The above method utilizing PRM is applicable for broad ranges of temperature, cylinder charge and timings associated with compression ignition engines, with the added benefit of not requiring calibrated pressure sensors. Because PR is a ratio of pressures, a non-calibrated linear pressure transducer may be utilized to acquire pressure data readings from each cylinder.
Another method to estimate mass fraction burn is to directly utilize the Rassweiler approach to determine mass fraction burn by calculating the total heat released for a given crank angle. The Rassweiler approach utilizes pressure readings from a cylinder to approximate the incremental heat release in the cylinder. This approach is given by the following equation.
Q Released ( θ ) = P k + 1 - P k - 1 ( V k - 1 V k ) r ( 4 )
Mass fraction burn, a measure of how much of the charge has been combusted by a certain crank angle, may be approximated by determining what fraction of heat release for a combustion process has taken place at a given crank angle. The incremental heat release determined by the Rassweiler approach may be summed over a range of crank angles, compared to the total expected or theoretical heat release for the combustion process, and utilized to estimate mass fraction burn. For example, if 75% of the total expected heat release has been realized for a given crank angle, we can estimate that 75% of the combustion for the cycle has taken place at that crank angle.
Other methods may be used to estimate mass fraction burn. One method quantifies the rate of change of energy within the combustion chamber due to combustion through an analysis of classical heat release measures based on analysis of the heat released and work performed through the combustion of the charge. Such analyses are focused on the First Law of Thermodynamics, which states that the net change on energy in a close system is equal to the sum of the heat and work added to the system. Applied to a combustion chamber, the energy increase in the combustion chamber and the enclosed gases equals the heat transferred to the walls of the chamber and the gases plus the expansive work performed by the combustion.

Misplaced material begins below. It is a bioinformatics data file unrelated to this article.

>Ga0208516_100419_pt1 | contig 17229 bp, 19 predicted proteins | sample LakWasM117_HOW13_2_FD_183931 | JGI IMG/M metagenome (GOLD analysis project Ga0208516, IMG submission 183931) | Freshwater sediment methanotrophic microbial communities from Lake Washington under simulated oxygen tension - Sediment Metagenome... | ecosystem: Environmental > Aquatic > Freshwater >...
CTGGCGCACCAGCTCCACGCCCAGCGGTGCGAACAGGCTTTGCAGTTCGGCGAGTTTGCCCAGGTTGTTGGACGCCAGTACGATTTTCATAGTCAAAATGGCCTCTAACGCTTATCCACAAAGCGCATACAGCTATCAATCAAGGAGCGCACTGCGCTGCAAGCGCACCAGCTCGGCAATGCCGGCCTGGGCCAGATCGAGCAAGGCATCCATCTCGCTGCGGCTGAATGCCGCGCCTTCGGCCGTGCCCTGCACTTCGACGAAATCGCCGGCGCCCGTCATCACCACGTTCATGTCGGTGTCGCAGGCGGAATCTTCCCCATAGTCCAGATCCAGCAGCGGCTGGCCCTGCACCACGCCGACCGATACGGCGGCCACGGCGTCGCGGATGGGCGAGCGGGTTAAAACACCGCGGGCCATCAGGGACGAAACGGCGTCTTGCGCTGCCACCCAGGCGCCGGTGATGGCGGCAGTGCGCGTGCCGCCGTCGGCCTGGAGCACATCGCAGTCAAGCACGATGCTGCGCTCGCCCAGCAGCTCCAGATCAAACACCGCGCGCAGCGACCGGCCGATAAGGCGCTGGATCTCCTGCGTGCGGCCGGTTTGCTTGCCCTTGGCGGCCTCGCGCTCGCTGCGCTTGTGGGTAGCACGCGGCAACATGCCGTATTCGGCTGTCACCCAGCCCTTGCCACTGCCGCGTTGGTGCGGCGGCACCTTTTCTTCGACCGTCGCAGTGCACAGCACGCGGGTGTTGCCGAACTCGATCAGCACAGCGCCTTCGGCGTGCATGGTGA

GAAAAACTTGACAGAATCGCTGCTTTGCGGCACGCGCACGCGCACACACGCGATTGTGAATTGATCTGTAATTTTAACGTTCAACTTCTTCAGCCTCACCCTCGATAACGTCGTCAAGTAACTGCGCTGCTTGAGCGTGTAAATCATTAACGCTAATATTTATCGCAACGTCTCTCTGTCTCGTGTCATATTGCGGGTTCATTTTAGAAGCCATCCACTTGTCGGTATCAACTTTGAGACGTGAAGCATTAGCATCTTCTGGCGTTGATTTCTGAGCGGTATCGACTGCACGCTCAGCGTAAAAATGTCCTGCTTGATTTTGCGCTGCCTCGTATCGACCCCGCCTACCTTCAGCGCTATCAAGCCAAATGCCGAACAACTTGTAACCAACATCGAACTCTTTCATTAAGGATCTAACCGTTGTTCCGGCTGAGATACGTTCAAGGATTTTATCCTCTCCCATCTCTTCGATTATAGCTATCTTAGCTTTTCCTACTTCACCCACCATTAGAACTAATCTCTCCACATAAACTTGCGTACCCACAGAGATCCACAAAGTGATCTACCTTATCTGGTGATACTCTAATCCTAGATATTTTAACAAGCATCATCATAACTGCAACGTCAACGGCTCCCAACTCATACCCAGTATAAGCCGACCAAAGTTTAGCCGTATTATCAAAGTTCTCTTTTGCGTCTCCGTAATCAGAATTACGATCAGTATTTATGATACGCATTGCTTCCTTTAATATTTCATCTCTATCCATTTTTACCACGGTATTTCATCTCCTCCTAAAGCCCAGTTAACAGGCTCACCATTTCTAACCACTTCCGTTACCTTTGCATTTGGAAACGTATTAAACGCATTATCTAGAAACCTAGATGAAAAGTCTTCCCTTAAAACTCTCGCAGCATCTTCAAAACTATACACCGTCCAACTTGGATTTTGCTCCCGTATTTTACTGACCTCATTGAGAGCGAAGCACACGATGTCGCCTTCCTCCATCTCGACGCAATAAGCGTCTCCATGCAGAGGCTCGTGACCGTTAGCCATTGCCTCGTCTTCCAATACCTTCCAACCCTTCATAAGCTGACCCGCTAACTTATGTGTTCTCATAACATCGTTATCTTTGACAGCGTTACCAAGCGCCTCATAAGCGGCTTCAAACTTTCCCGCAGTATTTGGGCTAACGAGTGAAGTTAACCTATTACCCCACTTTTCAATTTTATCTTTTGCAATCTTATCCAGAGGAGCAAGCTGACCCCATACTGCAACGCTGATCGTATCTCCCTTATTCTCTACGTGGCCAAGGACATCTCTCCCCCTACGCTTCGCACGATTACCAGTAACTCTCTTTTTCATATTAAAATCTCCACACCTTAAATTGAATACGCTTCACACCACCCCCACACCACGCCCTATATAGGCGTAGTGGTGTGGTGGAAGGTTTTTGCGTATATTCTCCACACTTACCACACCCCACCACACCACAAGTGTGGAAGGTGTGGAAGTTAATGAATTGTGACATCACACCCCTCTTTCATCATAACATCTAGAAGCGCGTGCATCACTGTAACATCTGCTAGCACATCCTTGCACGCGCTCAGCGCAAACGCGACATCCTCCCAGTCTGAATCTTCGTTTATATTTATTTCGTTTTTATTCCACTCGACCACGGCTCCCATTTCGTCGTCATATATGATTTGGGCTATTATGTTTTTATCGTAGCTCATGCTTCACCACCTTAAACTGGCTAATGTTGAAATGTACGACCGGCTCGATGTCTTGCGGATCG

An exemplary method utilizing these classic heat release measures to approximate a mass fraction burn estimate analyzes the rate of heat release by charge combustion throughout combustion process. This rate of heat release, dQch/dθ, may be integrated over a range of crank angles in order to describe the net energy released in the form of heat. Through derivations well known in the art, this heat release may be expressed through the following equation.
Q = Q ch θ = ( γ γ - 1 p V θ + 1 γ - 1 V p θ ) ( 5 )
Gamma, γ, comprises a ratio of specific heats and is nominally chosen as that for air at the temperature corresponding to those used for computing the signal bias and without EGR. Thus, nominally or initially γ=1.365 for diesel engines and nominally γ=1.30 for conventional gasoline engines. These can however be adjusted based on the data from the specific heats for air and stoichiometric products using an estimate of the equivalence ratio, φ, and EGR molar fraction targeted for the operating condition and using the relation that [γ=1+(R/cv)], wherein R is the universal gas constant, and the weighted average of air and product properties through the expression.
c v(T)=(1.0−φ*EGR)*c vair(T)+(φ*EGR)*c vstoichprod(T)  (6)
With the expression evaluated at the gas temperature corresponding to that for pressures sampled for the computation of signal bias.
Whether calculated through the preceding method or by some other method known in the art, the calculation of energy released within the combustion process for a given crank angle may be compared to an expected or theoretical total energy release for the combustion process. This comparison yields an estimate of mass fraction burn for use in describing combustion phasing.
The methods described hereinabove are readily reduced to be programmed into a microcontroller or other device for execution during ongoing operation of an internal combustion engine, as follows.
Once a mass fraction burn curve is generated for a particular combustion process, the curve is useful to evaluate the combustion phasing for that particular combustion process. Referring again to FIG. 5, a reference point is taken from which to compare mass fraction burn estimates from different combustion processes. In this particular embodiment, CA50%, representing the crank angle at which 50% of the charge is combusted, is selected. Other measures can be selected so long as the same measure is used for every comparison.
Determination of mass fraction burn values is a practice well known in the art. Although exemplary methods are described above for determining mass fraction burn, the methods disclosed herein to utilize mass fraction burn values to diagnose cylinder combustion issues may be used with any method to determine mass fraction burn. Any practice for developing mass fraction burn may be utilized, and this disclosure is not intended to be limited to the specific methods described herein.
Additional methods exist to analyze cylinder pressure signals. Methods are known for processing complex or noisy signals and reducing them to useful information. One such method includes spectrum analysis through Fast Fourier Transforms (FFT). FFTs reduce a periodic or repeating signal into a sum of harmonic signals useful to transform the signal into the components of its frequency spectrum. Once the components of the signal have been identified, they may be analyzed and information may be taken from the signal.